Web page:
Those who waited for the 3G second edition of the iPhone will appreciate dramatically faster cellular data access and an impressive software update including a raft of third-party programs.

UPDATED: July 28 2008.

iPhone 3GS review

Apple iPhone 3GS review

The iPhone 3G is still available, even following the release of the newer Apple iPhone 4.

Apple iPhone 4 review

Latest Apple iPhone news

When the original Apple iPhone arrived in June 2007, it was greeted by massive hype and long lines at Apple and O2 stores. But a lot of people who were interested in the iPhone held back, guided by a thoughtful and careful technological principle: "Never buy version 1.0".

With the release of Apple's iPhone 3G and its iPhone 2.0 software, the hype and the lines are back, but the era of iPhone 1.0 is officially over.

Those who waited for the second edition of the iPhone will appreciate dramatically faster cellular data access and an impressive software update including a raft of third-party programs. For original iPhone buyers, however, the iPhone 3G is only a must-have upgrade for those who will take full advantage of the fast 3G data network.

NEXT PAGE: Apple iPhone 3G hardware > >


  1. Apple iPhone 3G review
  2. Apple iPhone 3G hardware
  3. iPhone peripherals and the 3G iPhone
  4. Apple iPhone 3G software
  5. 3G: full speed ahead
  6. Where am I? iPhone GPS
  7. Loud and clear
  8. Strange lapses
  9. 3G iPhone power and battery
  10. The price

Click on the link below to see our iPhone 3G video

Original 3G iPhone review


  1. Does the iPhone 3G justify the hype?
  2. Above all, a phone
  3. Internet to go
  4. Check your mail
  5. Oh yeah, the iPod
  6. The iPhone 3G in use
  7. Apple iPhone 3G: first look, June 2008

Visit Mobile Advisor for the latest mobile phone news, reviews, tips & tricks, as well as PC Advisor's unique Apple iPhone 3G Spotlight

Related articles:

Those who waited for the 3G second edition of the iPhone will appreciate dramatically faster cellular data access and an impressive software update including a raft of third-party programs.

Apple iPhone 3G hardware

At a casual glance, the iPhone 3G looks just like the original iPhone. Front and centre is its bright, beautiful high-resolution 3.5in diagonal touchscreen, offering a resolution of 480-by-320 pixels.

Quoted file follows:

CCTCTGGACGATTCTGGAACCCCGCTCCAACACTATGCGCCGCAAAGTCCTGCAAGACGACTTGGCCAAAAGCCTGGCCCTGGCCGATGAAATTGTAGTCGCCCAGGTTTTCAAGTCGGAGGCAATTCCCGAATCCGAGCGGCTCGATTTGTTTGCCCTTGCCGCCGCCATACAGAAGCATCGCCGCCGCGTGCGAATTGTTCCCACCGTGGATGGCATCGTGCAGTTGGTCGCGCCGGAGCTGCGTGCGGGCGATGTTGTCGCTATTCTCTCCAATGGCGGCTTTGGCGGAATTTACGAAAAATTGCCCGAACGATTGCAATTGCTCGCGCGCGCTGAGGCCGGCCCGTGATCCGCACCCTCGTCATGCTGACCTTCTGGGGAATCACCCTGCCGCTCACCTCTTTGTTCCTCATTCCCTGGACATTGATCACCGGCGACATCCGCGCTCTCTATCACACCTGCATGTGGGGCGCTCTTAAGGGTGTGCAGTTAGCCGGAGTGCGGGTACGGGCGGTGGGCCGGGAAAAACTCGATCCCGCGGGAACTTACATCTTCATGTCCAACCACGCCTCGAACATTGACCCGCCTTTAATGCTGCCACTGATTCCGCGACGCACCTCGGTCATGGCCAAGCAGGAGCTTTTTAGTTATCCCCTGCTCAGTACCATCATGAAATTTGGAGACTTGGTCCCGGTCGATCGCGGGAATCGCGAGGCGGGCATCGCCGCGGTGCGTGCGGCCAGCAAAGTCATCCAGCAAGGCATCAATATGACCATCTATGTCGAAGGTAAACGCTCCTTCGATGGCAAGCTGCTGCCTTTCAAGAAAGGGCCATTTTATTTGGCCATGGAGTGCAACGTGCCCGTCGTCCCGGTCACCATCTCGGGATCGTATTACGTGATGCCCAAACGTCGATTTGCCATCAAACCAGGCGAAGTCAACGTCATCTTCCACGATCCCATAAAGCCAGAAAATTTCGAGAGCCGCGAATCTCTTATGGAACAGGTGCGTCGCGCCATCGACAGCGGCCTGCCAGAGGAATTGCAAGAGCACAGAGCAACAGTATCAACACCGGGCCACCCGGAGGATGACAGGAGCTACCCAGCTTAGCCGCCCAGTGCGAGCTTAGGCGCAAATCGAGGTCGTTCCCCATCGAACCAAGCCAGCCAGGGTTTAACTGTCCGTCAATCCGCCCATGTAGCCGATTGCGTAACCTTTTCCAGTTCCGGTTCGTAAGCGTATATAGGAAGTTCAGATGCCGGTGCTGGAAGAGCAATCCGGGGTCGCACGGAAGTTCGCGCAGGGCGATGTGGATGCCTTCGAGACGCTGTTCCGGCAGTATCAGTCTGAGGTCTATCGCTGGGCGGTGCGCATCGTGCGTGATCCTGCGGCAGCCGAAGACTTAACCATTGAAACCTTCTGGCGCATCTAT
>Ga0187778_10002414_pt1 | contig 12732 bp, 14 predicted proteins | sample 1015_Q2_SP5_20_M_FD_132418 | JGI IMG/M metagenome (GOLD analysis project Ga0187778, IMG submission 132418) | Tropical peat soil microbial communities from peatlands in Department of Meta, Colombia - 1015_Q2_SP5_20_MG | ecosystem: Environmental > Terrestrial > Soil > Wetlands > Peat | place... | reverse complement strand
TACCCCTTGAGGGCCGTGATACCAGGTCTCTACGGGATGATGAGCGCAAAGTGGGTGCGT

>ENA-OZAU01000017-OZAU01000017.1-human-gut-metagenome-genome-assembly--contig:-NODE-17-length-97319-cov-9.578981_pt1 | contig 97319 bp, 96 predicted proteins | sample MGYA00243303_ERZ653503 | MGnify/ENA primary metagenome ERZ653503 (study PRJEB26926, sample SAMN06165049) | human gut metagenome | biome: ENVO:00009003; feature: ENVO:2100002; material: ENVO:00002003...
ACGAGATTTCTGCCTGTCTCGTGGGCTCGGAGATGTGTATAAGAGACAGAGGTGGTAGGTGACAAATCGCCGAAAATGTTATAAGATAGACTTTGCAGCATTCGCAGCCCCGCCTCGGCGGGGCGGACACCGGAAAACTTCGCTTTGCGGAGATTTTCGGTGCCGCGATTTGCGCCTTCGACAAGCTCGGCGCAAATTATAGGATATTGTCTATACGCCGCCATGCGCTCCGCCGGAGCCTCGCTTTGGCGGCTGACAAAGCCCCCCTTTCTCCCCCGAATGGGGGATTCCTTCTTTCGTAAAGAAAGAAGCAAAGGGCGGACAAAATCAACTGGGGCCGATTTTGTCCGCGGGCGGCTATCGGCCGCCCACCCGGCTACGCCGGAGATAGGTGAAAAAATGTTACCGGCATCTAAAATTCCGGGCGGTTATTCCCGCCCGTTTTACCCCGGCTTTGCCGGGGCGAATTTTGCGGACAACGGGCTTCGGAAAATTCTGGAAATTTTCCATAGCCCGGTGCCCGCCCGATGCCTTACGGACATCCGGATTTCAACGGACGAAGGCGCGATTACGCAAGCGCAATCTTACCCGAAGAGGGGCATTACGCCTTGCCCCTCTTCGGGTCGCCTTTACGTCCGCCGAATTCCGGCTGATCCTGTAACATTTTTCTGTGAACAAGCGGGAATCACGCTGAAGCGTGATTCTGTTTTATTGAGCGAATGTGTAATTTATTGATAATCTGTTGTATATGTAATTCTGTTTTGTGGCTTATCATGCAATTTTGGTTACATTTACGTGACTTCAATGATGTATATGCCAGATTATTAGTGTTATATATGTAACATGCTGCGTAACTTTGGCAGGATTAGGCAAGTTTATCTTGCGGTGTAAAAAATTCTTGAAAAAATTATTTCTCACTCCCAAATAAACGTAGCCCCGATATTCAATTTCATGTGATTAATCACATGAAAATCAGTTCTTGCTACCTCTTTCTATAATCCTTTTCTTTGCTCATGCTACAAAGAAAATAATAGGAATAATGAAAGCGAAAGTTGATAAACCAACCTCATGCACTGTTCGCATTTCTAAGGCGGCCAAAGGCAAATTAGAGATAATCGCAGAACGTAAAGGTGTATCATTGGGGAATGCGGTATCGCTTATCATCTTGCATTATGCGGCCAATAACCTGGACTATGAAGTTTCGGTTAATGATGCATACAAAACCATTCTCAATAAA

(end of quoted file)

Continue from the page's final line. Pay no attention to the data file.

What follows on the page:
It's only when you look at both models side by side that you notice the face of the iPhone 3G is slightly wider, allowing a bit more black space between the sides of the screen and the chrome frame.

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On the bottom, the black speaker and microphone grilles of old have been replaced by two oval cut-outs with recessed silver grilles. Between the grilles and the iPhone 3G's dock connector are two recessed Philips screws.

It's not every day that you find an Apple product, especially a slick consumer-electronics product, that's got visible screws.

At the top, the most obvious change is the replacement of original iPhone's recessed headphone jack - which required the use of an adaptor in order to attach most non-Apple headphones - with one that lies flat. That recessed jack was one of the most ridiculous design decisions in the original iPhone, and it's great to see that Apple has addressed the problem and made the iPhone 3G accessible to just about any set of headphones in existence.

The iPhone 3G's left side includes a volume rocker switch and a sliding switch to place the phone into silent/vibrate mode, just like its predecessor. These buttons, as well as the Sleep button on the phone's top, are now made of metal rather than black plastic.

While they're a pretty silver colour, the metal edges are also much sharper than the original iPhone's plastic ones, and they press uncomfortably into your fingers as you're using them.

We also found the iPhone 3G's Vibrate switch to be more difficult to slide than the original model's, although that extra resistance does mean it's less likely that your phone will slip into or out of silent mode by accident.

Although it's more curved (and therefore thinner) than the original iPhone at its edges, it's slightly thicker in the middle. However, your hand curves to hold the phone (unless you've got really small hands), and that curve is where the extra thickness is, making it undetectable. Apple truly designed the iPhone 3G to feel identical to the original iPhone.

The iPhone 3G's back is curved shiny plastic (available in black or, in the 16GB model, black or white), rather than the flat matte aluminum of the original model. Whether that's better or worse is a personal, aesthetic choice, although the plastic case shouldn't block radio signals as much as the aluminum did. However, the shiny plastic is much more adept at collecting fingerprints and smudges than the old textured aluminum.

Visit Mobile Advisor for the latest mobile phone news, reviews, tips & tricks, as well as PC Advisor's unique Apple iPhone 3G Spotlight

The curved back does make the iPhone 3G slightly unstable when laid on a flat surface, but it only wobbles slightly, and we found it acceptably stable for typing and tapping. There's a gap between the sides of the iPhone's display and the edge of the phone itself, making it unlikely that you'd touch close enough the edge to cause the phone to wobble dramatically.